Mainland job market stable, says official |
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Mainland job market stable, says official

Published on Monday, 15 Jul 2013
Job hunters attend a job fair held in Haikou, Hainan province, in June that attracted more than 8,000 graduates vying for 5,289 jobs on offer. (Xinhua)

BEIJING: China’s job market remained “generally stable” in the first half of the year despite the economic downturn, latest data showed.

China added 7.25 million jobs in the first half, an increase of 310,000 from the number seen during the same period last year, said Yin Weimin, minister of human resources and social security.

The registered urban unemployment rate stayed unchanged at 4.1 per cent, he said.

Yin noted that the current slowdown is still within a “predictable range”, but stressed that grim challenges lie ahead in creating enough jobs amid uncertainties both at home and abroad.

“Maintaining a steady job market will be a long-term and arduous task,” he said, adding that labour supplies between the ages of 20 and 59 will peak around 2020.

China saw a record high of 6.99 million students leaving universities in 2013, a 2.8 per cent increase year on year, while a sizeable surplus of workers in rural areas is seeking jobs in cities.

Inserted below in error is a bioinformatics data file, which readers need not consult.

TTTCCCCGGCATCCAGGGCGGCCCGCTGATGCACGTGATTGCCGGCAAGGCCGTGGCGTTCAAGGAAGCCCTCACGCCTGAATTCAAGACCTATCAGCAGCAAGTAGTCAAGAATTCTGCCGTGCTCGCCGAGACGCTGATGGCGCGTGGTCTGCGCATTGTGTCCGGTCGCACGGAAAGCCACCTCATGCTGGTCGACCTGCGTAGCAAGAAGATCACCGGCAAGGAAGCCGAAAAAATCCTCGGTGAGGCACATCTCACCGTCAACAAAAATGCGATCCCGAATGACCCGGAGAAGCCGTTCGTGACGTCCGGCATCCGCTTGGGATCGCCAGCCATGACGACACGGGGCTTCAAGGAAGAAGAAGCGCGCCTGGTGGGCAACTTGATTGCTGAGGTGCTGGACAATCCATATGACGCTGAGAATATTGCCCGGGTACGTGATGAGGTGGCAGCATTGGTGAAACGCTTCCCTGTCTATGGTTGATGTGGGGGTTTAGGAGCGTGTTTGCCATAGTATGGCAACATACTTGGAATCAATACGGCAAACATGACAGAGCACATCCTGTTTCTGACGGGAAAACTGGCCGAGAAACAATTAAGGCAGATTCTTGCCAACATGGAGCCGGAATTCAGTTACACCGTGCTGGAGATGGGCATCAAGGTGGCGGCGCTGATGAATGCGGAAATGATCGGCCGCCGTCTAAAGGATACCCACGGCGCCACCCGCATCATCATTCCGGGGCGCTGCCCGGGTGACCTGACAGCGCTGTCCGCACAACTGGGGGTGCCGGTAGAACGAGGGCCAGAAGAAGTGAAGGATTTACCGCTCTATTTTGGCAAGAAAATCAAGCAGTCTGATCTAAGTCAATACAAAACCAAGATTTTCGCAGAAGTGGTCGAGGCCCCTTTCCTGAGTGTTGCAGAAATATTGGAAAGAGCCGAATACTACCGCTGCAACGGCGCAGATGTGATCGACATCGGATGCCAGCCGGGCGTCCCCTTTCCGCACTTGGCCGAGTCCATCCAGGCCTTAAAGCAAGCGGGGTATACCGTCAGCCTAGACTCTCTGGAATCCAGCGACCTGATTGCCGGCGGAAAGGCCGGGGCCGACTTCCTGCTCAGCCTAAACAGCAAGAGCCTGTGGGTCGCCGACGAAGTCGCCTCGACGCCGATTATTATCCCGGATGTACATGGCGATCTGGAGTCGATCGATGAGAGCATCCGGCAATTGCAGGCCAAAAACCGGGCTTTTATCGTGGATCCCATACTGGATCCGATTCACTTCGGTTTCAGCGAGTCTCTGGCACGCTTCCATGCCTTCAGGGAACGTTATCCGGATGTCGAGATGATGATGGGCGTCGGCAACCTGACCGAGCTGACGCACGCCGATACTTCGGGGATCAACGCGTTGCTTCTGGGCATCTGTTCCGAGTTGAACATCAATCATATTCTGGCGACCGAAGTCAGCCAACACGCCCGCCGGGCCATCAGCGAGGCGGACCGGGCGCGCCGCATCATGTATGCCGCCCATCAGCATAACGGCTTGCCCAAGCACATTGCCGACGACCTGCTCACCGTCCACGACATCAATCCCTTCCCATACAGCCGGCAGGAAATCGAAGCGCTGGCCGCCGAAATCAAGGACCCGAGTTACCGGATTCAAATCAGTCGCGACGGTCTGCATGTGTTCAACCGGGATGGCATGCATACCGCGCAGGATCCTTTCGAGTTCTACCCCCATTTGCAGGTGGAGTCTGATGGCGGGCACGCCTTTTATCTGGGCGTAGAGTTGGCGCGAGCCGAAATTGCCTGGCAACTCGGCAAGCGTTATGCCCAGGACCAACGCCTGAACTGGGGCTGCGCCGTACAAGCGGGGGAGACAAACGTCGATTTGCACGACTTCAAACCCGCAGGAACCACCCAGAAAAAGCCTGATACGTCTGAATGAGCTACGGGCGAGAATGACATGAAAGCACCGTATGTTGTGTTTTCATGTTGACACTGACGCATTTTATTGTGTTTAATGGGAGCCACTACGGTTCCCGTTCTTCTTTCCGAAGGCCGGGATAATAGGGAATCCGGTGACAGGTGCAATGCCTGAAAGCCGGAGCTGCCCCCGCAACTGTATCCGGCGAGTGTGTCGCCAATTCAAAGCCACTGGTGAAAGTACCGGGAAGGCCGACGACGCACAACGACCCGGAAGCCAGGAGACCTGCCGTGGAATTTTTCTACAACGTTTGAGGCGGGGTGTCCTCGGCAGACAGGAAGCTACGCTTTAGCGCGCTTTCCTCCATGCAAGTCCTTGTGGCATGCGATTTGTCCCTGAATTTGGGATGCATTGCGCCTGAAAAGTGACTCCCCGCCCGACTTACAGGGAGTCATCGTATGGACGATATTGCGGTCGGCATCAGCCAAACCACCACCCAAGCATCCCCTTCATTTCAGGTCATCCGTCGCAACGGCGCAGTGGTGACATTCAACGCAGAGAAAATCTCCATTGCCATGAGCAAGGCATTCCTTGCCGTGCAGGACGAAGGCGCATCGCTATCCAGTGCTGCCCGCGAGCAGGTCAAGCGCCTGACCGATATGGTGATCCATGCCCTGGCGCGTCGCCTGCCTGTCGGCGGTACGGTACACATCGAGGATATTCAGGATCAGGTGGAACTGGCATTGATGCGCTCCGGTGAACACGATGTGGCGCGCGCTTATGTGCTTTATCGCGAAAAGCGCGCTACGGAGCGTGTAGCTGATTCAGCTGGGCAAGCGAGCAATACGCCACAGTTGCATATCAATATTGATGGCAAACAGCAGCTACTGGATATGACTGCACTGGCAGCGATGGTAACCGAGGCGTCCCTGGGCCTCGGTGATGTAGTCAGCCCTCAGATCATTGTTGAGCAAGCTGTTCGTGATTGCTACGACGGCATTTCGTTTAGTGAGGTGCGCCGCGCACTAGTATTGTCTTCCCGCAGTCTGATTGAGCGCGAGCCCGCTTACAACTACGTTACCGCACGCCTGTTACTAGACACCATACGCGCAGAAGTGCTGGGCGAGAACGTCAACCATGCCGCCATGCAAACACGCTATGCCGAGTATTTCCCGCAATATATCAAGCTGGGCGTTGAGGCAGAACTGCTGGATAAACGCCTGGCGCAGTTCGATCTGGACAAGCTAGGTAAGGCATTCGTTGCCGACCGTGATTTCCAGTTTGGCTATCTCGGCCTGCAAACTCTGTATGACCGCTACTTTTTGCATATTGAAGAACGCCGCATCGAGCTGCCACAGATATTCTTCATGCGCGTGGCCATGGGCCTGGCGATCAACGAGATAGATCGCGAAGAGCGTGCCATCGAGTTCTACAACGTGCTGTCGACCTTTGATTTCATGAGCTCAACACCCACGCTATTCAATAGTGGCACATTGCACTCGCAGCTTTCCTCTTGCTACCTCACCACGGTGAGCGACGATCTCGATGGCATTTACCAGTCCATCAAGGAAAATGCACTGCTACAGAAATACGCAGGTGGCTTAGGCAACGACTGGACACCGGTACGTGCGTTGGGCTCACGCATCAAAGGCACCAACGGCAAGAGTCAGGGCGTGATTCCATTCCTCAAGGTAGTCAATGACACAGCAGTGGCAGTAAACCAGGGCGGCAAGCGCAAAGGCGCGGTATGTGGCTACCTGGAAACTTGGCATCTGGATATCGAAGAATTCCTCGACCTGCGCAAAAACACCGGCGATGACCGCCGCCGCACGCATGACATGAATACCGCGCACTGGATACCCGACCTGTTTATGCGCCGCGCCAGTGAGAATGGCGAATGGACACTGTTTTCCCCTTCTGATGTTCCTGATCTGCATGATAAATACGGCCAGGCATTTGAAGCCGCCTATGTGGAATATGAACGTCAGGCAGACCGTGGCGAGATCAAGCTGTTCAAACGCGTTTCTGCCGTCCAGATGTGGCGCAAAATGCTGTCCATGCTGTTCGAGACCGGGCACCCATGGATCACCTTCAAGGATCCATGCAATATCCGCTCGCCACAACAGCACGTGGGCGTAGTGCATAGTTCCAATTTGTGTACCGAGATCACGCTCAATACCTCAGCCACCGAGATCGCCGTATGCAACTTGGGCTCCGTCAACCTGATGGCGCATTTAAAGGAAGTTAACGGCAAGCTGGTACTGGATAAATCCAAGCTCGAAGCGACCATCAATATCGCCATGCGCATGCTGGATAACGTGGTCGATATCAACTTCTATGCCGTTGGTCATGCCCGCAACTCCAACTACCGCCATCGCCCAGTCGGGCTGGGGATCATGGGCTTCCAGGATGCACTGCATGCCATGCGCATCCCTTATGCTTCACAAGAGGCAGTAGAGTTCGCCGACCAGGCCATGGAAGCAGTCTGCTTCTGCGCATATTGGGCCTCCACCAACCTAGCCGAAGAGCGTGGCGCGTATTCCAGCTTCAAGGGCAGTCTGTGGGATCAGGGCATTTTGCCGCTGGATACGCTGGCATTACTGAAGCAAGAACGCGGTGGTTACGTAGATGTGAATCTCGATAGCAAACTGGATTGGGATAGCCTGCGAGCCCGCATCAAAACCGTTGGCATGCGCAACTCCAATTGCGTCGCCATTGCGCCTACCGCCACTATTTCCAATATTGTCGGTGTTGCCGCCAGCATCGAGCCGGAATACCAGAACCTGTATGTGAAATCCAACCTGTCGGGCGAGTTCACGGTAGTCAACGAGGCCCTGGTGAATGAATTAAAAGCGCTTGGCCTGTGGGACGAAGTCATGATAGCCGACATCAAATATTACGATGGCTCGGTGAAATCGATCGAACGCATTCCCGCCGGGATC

The job data followed the release on July 15 of a string of economic indicators that showed China’s economic growth slid to 7.6 per cent during the January-June period, the weakest first-half performance in three years.

The news put pressure on policymakers to stabilise short-term growth and employment while driving through reforms for long-term good.

Last week, Premier Li Keqiang told provincial governors that the policies need to keep growth and employment above a “floor” and inflation below a “ceiling”.

At a meeting on July 16, Yin stressed the role of the service sector in absorbing new workers, as every one percentage point of growth in that industry would bring roughly 700,000 jobs. The service sector accounted for roughly 44.6 per cent of China’s GDP in 2012, and policymakers aim to bring the proportion to 47 per cent by 2015 and make it a strategic focus for the country’s industrial restructuring and upgrading to ease reliance on traditional manufacturing.

China will work to increase jobs in the tertiary industry while stabilising employment in the manufacturing sector, Yin said, adding that more efforts will be made to create more jobs in emerging businesses and the private sector. China is aiming to keep the jobless rate below or at 4.6 per cent this year.


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